The Congressional Baseball Shooting Must Unite Us, Not Further Divide Us

Democrats won Thursday night’s Congressional Baseball Game decisively, beating the Republicans by a final score of 11-2. But the score didn’t matter in the least.

What mattered was gather to honor Republicans’ missing second baseman, Rep. Steve Scalise, who was still in critical condition after being wounded by a gunman at practice in Alexandria, Va.

What mattered was that the game—a century old bipartisan ritual—was being played.

“By playing tonight we are showing the world that we will not be intimidated by threats, acts of violence or assaults on our democracy,” President Trump said in a videotaped statement. “The game will go on.”

What mattered was Rep. Mike Doyle of Pennsylvania, the Democrat team’s manager, accepting the trophy for winning the game and then immediately giving it to his GOP counterpart to put in Rep. Scalise’s office.

At least, these were the things that mattered to the men and women who gathered on the field of play. Unfortunately, the spirit of comity and respect didn’t seem to radiate far beyond the baseball diamond. Instead, finger pointing and blame gaming reigned.

Some blamed President Trump’s campaign rhetoric. Others blamed liberals’ vitriolic response to Trump’s election and recent gruesome facsimiles of his assassination. Democratic Virginia Gov. Terry McAuliffe took the opportunity to say this was another example of there being “too many guns on the streets.” Others fought back against that argument, saying the situation pointed to the need for less gun control. Rep. Nancy Pelosi blamed it on Republicans decision to pursue a “politics of personal destruction.”Rush Limbaugh said it was the actions of a “Democrat base voter…not a Looney Tune kook burger.”

And somehow the New York Times believed it was the appropriate time to remind their readers that the shoe was on the other foot during the shooting of Democratic Rep. Gabby Giffords.

“In 2011, when Jared Lee Loughner opened fire in a supermarket parking lot, grievously wounding Representative Gabby Giffords and killing six people, including a 9-year-old girl, the link to political incitement was clear,” the Editorial Board wrote. “Before the shooting, Sarah Palin’s political action committee circulated a map of targeted political districts that put Ms. Giffords and 19 other Democrats under stylized cross hairs.”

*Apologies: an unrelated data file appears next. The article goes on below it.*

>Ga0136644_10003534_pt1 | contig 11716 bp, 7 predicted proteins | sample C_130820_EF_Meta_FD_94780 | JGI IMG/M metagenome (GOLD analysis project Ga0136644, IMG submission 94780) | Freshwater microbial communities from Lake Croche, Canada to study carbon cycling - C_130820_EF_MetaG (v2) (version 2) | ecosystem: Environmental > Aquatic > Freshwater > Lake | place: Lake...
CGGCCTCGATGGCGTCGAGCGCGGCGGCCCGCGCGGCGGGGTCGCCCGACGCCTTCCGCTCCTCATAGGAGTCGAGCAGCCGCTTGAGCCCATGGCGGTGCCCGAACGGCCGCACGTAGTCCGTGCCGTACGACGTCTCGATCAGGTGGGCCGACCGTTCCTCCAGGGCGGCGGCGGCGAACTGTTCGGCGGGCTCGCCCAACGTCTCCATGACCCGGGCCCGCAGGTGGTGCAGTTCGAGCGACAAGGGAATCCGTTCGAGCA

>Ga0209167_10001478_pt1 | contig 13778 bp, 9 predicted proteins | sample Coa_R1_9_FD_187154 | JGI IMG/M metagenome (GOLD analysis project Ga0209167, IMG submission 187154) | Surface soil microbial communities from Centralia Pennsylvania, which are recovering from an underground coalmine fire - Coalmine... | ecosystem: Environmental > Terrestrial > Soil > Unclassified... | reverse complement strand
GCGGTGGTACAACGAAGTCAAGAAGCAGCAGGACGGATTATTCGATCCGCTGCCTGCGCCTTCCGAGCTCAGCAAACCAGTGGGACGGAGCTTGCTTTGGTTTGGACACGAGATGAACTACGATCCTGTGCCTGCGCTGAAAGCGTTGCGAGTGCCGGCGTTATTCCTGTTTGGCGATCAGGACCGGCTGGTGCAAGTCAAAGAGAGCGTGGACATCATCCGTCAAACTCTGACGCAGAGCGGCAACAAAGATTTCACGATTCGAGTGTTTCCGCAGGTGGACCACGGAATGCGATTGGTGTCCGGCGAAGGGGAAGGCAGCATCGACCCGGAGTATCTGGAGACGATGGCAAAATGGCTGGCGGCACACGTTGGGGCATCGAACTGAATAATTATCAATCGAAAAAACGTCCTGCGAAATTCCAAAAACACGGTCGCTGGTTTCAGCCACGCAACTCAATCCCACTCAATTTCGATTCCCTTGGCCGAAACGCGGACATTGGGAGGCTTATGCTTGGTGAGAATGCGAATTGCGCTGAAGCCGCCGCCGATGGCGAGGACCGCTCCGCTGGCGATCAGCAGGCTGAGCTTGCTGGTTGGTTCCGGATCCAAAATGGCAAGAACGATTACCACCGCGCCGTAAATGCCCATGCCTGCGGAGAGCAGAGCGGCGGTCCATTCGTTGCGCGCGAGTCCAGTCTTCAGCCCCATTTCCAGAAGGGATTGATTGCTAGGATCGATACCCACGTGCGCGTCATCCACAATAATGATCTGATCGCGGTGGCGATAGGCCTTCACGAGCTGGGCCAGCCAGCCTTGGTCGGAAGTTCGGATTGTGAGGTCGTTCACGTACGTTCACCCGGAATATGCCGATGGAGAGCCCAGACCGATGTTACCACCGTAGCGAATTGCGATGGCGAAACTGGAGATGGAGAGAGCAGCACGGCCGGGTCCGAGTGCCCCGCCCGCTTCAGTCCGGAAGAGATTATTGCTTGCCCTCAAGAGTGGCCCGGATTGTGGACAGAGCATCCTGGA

Ultimately, Loughner was proven to be mentally ill with wild delusions, such as believing that the government was using grammar to control Americans’ minds.

Is this the best we can do? Americans increasingly don’t just disagree, we hate those who disagree with us. The shooting of a member of Congress while practicing America’s pastime in order to raise money for charity is a time to unite around our common interests, our love of our country. Instead, like everything else in these times, it devolved—seemingly within minutes—into a heated debate over who was to blame, and worse, partisan positioning over the answer.

This isn’t, or at least it shouldn’t be, about figuring out which party fuels more hate or which party’s supporters are more dangerous. This is about coming together to figure out how to get back to a point where we could vehemently, but respectfully, disagree about ideas without disagreeing whether the holder of those ideas should exist.

Yes, the First Amendment matters. And while we’re at it the Second One does too. But that doesn’t mean that we stop working to make sure those rights are exercised in a manner that advances freedom, not erodes it; that promotes cooperation, not advances discord.

“For all the noise and all the fury, we are one family,” Speaker Paul Ryan said after the shooting. “These were our brothers and sisters in the line of fire. These were our brothers and sisters who ran into danger and saved countless lives. So before this House returns to its business, let’s just slow down and reflect, to think about how we’re all being tested right now, because we are being tested right now. I ask each of you to join me to resolve to come together to lift each other up, and to show the country, to show the world that we are one House, the People’s House, united in our humanity.”

We are brothers and sisters, each and every one of us blessed to live in this great country. Let’s work together to advance our future, not fight to tear it apart.